This sounds like a silly question to ask until you consider that black men seem to be almost non-existent in the lives of black women in film, on television, and most critically, from the lives of black women in real life from what’s being represented in the media and said in many past and current discussions on relationships. But, is this true? Let’s take a deeper look.
How does the media play into the proliferation of this narrative if at all? Rarely are we shown “black on black” images on television unless a crime is being committed or reported. Where is “black on black love” in mainstream media/entertainment? Did I just create another hashtag movement? Don’t worry, I’m not initiating a #BlackLoveMatters movement although it would be a huge marketing campaign for black Love and after all, love is still in need of love today just as it was when Stevie Wonder penned the song of the same name on his blockbuster album “Songs in The Key of Life” in 1976.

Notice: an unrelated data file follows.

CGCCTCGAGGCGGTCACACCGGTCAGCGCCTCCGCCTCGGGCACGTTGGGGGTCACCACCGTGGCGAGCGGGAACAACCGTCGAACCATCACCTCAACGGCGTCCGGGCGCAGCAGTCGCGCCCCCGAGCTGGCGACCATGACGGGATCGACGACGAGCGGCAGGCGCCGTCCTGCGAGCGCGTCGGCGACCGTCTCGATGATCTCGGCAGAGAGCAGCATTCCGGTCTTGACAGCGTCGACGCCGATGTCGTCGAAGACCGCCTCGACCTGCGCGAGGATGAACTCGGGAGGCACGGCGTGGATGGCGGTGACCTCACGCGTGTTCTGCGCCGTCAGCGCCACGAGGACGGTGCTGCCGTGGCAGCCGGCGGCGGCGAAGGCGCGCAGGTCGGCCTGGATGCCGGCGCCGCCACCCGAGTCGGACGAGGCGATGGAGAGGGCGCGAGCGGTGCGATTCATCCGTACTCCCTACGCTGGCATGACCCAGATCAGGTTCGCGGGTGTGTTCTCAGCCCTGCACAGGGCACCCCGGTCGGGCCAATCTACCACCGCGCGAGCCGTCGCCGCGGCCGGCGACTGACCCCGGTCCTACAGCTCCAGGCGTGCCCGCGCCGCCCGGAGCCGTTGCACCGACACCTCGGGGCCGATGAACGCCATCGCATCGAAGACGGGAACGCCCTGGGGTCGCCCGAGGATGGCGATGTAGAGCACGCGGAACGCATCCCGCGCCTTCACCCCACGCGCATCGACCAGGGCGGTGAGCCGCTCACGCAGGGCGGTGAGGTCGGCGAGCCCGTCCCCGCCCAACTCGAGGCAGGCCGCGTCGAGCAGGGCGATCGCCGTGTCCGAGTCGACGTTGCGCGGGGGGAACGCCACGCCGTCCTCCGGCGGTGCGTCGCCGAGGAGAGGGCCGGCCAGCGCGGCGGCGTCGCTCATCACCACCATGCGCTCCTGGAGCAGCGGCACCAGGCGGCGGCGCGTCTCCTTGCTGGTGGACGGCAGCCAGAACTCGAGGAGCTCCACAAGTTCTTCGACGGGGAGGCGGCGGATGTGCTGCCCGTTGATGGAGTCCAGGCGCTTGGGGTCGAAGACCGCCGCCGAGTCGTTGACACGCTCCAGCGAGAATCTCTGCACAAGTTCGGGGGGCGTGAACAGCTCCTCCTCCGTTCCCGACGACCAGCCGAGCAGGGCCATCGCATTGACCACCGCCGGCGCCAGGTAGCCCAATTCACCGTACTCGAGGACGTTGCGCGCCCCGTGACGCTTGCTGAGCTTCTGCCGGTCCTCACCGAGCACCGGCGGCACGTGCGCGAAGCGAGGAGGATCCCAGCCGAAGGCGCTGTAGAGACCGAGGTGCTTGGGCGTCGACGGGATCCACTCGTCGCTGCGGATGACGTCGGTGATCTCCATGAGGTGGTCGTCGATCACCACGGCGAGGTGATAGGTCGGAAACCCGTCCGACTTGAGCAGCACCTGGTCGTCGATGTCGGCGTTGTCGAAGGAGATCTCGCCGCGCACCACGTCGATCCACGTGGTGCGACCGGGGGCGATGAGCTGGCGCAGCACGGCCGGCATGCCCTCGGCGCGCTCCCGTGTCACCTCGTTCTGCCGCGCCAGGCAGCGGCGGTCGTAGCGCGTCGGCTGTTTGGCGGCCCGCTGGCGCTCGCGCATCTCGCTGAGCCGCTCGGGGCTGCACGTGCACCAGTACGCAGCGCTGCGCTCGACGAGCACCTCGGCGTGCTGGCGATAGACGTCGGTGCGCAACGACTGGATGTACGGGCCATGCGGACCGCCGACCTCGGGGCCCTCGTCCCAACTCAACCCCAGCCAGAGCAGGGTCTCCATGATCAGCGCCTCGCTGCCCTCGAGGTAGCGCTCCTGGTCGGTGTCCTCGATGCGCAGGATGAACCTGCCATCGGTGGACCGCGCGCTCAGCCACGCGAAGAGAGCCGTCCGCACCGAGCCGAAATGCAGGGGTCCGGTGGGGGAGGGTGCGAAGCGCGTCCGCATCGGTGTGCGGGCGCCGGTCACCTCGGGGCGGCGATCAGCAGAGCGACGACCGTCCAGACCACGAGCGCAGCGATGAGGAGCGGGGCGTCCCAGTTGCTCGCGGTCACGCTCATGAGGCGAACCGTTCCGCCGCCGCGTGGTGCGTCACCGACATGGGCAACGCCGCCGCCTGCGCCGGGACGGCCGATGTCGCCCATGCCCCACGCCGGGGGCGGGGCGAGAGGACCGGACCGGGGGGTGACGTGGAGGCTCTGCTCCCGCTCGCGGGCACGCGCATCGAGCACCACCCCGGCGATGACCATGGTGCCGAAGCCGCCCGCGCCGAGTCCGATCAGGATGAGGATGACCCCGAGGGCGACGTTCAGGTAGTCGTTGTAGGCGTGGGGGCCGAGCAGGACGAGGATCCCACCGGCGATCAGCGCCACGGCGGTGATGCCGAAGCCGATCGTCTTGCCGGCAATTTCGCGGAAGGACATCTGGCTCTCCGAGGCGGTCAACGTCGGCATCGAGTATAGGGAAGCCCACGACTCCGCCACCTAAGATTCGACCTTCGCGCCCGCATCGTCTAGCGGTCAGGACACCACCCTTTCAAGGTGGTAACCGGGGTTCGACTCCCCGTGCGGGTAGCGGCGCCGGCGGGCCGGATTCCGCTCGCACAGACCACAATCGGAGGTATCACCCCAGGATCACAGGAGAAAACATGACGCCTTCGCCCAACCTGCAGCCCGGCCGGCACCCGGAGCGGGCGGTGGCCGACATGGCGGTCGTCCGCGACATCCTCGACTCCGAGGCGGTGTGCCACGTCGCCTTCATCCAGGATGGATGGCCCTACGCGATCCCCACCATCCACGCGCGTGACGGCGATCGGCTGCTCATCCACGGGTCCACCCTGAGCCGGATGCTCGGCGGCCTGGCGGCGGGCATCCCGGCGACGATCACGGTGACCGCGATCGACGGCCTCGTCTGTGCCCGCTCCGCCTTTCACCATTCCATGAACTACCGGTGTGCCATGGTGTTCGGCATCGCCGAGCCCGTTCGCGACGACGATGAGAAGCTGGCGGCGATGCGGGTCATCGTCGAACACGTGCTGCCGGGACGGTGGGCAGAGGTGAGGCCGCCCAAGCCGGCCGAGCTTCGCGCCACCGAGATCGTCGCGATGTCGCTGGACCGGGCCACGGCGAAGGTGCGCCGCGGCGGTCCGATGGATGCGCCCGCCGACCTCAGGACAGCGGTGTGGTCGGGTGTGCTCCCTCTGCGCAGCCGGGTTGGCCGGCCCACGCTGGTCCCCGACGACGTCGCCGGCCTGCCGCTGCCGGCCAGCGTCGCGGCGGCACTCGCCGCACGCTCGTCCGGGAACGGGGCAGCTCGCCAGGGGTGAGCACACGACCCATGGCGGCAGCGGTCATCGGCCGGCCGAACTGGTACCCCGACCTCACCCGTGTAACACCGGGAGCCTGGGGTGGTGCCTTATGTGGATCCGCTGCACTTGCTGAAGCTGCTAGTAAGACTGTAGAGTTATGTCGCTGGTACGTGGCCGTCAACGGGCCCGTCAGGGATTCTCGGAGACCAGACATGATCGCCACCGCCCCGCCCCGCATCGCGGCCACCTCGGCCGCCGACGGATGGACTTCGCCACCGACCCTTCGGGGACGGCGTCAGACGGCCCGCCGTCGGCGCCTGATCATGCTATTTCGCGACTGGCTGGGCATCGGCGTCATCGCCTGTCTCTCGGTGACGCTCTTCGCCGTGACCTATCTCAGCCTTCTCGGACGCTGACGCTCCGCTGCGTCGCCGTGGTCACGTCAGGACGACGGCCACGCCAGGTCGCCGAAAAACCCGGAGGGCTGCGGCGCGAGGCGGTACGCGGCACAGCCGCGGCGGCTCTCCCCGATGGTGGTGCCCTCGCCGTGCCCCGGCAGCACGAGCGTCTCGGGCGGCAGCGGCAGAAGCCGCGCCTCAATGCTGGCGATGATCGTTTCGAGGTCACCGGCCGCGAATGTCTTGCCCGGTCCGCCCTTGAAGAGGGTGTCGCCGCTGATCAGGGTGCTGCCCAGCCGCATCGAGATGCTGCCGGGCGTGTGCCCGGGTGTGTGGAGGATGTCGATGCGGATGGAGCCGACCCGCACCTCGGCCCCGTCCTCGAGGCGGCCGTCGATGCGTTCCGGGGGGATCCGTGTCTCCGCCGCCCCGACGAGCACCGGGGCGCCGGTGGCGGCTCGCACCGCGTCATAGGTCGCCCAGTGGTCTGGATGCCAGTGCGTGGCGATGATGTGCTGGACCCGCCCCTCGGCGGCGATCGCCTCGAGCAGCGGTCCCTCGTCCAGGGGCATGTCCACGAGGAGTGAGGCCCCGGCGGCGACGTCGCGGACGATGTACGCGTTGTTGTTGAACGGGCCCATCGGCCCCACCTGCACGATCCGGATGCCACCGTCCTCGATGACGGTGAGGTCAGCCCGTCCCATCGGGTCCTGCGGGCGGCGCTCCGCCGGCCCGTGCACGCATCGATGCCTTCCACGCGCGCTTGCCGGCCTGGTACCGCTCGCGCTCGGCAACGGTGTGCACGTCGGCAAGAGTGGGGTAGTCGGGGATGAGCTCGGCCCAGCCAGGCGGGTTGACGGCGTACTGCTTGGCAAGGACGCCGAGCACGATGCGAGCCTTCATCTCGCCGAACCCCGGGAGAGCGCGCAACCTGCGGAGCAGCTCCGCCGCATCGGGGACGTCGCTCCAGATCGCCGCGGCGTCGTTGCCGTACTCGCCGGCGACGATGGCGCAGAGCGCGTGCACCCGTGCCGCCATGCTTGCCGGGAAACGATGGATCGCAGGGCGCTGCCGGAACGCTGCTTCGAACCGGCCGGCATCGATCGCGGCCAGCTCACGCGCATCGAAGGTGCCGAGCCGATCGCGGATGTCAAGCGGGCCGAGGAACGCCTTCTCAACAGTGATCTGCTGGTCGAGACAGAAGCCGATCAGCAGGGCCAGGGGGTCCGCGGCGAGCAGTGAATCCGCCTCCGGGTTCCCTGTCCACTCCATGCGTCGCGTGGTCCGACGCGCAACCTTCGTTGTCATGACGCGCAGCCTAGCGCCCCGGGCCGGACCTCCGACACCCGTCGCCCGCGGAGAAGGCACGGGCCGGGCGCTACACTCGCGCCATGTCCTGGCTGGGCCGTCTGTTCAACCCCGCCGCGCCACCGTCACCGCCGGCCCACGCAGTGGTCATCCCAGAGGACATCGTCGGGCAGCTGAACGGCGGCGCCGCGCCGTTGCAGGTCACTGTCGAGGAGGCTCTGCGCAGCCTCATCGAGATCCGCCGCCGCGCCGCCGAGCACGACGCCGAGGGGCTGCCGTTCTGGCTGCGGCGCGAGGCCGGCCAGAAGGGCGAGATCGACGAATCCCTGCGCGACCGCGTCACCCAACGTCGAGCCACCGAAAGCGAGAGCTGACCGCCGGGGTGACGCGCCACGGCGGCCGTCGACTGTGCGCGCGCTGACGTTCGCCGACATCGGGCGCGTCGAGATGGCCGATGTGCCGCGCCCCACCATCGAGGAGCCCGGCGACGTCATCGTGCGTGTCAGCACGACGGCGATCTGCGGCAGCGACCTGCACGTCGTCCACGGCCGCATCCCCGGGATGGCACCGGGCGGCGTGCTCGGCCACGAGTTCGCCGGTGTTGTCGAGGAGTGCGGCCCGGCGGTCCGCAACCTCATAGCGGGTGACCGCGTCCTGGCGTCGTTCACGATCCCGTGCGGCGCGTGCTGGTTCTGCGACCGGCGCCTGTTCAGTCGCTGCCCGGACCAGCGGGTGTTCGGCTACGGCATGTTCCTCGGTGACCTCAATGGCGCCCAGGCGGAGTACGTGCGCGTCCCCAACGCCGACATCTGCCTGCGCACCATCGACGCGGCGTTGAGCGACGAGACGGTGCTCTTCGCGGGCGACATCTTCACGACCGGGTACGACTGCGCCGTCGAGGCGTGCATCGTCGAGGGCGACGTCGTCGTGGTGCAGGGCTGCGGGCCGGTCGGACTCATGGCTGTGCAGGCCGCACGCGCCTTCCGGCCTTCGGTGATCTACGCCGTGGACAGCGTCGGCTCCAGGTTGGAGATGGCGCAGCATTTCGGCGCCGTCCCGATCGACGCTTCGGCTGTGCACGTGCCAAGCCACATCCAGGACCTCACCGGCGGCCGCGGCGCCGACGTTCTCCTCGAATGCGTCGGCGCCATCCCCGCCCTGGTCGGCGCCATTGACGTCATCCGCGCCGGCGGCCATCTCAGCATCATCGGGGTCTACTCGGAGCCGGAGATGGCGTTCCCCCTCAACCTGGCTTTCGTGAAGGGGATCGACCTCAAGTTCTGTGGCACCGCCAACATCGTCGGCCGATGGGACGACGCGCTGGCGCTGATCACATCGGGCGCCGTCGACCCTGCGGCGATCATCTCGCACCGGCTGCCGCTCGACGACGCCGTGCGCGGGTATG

Is the absence of black men in the lives of black women on-screen art imitating life, life imitating art or the media using its power to influence our thoughts and perceptions in our daily lives? If the old adage is true, “A picture is worth 1,000 words”, how many words and impressions is motion picture worth? Unlike still images, our imagination is not needed to interpret what we’re viewing. Not only are we given moving images in the form of “motion picture”, we are given mood-altering music and other background cues that manipulate our emotions and thoughts to shape how we see the world around us and how we fit into it individually and collectively as a group. The conversation of the shrinkage of black men has been ongoing for years now and believe it or not, the media does wield great influence on its captive audience especially those who unwittingly mistake indoctrination for entertainment.
“Entertainment is the most subtle form of indoctrination.” Continued